At this point, I decided to call my good friend Lennie DiMuzio at Avedis Zildjian, to see if he might be willing to help me out in this. Sure enough, Lennie came through for me, and now there is a "Fourth First Prize" - consisting of a set of Zildjian cymbals. My sincere thanks go out to Lennie and the good people at Avedis Zildjian for their help in this (and other) matters.
In keeping with the idea of "four number ones," my ranking of these four is somewhat arbitrary, based on the slenderest of prejudices, as is the awarding of the prizes, so I won't degrade their efforts by that kind of distinction here. These are some of the reasons why I like the winners.
The entry by Jack Hess of Indianapolis is very original, in that he spiced up his performance by triggering occasional synthesizer sounds. He was one of a few entrants to think of this - a very imaginative idea, but he was the one to carry it off the best. He obviously spent a great deal of time working on this piece, and the work pays off in the tightness and integrity of the whole performance. The playing is first-rate, the rhythms are very modern, and the dynamics are effectively varied both by tough and by some tasteful rim playing. Overall, it's an excellent piece of music, and it is very satisfying to listen to.
I like the one by Wayne Killius, because it has such a nice approach to a traditional, but abstract, form. His playing demonstrates a lovely touch. It is also one of very few to use a bit of brushwork - and is very musical and unusual. The groove is very sophisticated, based around a funky, walking kind of rhythm, and there are some great sections of what I call "stiff-armed" syncopation - a difficult style to control so smoothly. This is a superbly restrained and deceptively simple piece of work.
Mark Feldman of New York City sent in a nice tape also. I liked the dark mood, the interesting construction, his smooth technique and combinations of nice tonalities. I thought it was technically and rhythmically quite sophisticated and very smoothly performed. Again, this is not an easy style to pull of as well as Mark has done. The refrain of the intro is a tasteful idea, and frames the whole piece nicely, making it, like the others, truly a piece of music.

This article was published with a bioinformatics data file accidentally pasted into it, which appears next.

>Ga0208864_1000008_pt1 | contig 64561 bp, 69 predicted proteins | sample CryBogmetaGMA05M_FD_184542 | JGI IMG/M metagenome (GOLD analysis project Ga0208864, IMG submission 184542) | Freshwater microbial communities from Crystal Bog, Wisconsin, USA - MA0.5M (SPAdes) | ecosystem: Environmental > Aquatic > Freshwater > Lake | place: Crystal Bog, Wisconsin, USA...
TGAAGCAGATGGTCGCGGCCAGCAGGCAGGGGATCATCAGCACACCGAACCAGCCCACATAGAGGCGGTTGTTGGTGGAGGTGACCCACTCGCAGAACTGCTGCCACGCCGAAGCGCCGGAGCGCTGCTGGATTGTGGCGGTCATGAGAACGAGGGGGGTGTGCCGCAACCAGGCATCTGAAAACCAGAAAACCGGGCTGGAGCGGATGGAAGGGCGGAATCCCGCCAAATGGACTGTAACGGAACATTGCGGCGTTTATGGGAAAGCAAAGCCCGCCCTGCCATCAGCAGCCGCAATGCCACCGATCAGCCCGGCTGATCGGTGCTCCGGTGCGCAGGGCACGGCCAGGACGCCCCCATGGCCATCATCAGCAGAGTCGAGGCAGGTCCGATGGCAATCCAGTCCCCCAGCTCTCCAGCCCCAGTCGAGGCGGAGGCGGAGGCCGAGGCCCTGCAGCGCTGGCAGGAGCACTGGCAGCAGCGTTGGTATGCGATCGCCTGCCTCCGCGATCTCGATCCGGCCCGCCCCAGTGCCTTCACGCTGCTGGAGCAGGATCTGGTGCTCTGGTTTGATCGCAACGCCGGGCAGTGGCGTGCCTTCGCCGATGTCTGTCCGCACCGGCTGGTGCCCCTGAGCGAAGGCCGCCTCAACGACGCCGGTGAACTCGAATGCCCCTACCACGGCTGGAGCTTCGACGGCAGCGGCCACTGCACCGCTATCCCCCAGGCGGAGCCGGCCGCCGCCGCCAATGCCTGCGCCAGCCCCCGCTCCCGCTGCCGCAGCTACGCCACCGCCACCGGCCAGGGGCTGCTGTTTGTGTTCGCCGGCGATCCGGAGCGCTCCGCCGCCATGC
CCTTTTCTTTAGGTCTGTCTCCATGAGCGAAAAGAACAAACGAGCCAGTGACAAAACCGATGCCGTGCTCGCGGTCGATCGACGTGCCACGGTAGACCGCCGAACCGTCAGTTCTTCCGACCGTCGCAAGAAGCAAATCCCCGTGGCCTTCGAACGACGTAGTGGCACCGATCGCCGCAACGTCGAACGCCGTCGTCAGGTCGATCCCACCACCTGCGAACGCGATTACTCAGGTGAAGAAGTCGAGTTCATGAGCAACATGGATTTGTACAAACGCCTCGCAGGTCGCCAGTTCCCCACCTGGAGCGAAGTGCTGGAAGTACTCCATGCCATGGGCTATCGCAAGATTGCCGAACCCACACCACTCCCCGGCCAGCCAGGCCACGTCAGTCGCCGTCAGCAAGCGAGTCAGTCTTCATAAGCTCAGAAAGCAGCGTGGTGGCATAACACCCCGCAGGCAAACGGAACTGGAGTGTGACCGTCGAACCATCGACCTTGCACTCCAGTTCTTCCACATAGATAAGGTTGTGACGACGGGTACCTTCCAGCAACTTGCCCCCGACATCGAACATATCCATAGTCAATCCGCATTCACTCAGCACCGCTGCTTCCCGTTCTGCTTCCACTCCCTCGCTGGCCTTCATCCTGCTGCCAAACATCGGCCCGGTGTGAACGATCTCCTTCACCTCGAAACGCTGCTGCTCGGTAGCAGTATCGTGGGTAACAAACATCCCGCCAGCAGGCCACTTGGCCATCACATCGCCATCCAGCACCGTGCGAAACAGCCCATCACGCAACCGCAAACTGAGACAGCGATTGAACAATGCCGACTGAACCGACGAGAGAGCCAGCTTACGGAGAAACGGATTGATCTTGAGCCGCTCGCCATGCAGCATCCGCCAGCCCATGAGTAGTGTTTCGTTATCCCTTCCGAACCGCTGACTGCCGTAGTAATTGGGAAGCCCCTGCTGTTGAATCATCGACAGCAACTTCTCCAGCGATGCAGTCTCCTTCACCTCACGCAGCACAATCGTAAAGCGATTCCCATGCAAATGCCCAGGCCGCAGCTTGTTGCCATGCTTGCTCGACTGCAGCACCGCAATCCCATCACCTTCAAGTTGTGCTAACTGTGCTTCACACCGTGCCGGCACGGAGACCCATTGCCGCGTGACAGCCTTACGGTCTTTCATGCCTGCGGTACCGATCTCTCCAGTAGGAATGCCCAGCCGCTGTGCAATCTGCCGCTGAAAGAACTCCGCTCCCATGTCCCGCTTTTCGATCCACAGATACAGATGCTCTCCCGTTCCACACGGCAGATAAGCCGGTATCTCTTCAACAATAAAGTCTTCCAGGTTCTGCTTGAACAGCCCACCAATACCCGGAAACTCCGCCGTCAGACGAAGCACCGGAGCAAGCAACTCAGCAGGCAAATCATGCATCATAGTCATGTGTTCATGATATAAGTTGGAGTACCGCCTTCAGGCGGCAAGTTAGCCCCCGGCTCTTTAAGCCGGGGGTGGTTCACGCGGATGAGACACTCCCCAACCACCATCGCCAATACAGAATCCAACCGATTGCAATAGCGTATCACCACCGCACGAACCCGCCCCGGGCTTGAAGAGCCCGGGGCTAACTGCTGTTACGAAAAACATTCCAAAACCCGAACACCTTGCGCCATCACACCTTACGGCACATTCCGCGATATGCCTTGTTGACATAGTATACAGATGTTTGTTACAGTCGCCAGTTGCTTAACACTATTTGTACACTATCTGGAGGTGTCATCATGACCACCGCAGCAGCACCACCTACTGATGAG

The fourth one - one I just couldn't leave out - is by Mikel Masters of Clearwater, Florida. I was impressed most of all because it is such an exciting solo, but it also shows great technique, is smoothly delivered, and is thoroughly bombastic and overplayed. I like that! The arrangement revolves around an excellent melodic tom pattern, and I like the sound of his drums very much, too. Part of my second set of notes reads: "interesting, original, flashy..." and that about captures this one, a very flamboyant and exciting performance, firmly in the Gene Krupa tradition.
HONORABLE MENTION (in alphabetical order) Each of these was an exception entry, and if I'd had more drumsets to give away, these people would surely have gotten one, too:
Terry Carleton, Palo Alto, California; Scott Cutshall, Meadville, Pennsylvania; Roli Garcia, Laredo; Texas, Christopher Gately, Haverford, Pennsylvania; Kevin Hart, Bourbonnais, Illinois; Scott Hobgood, Norman, Oklahoma; Jari Kettunen, Iisalmi, Finland; Joey Nevolo, Neptune City, New Jersey; Yuergen Renner, Roosevelt Island, New York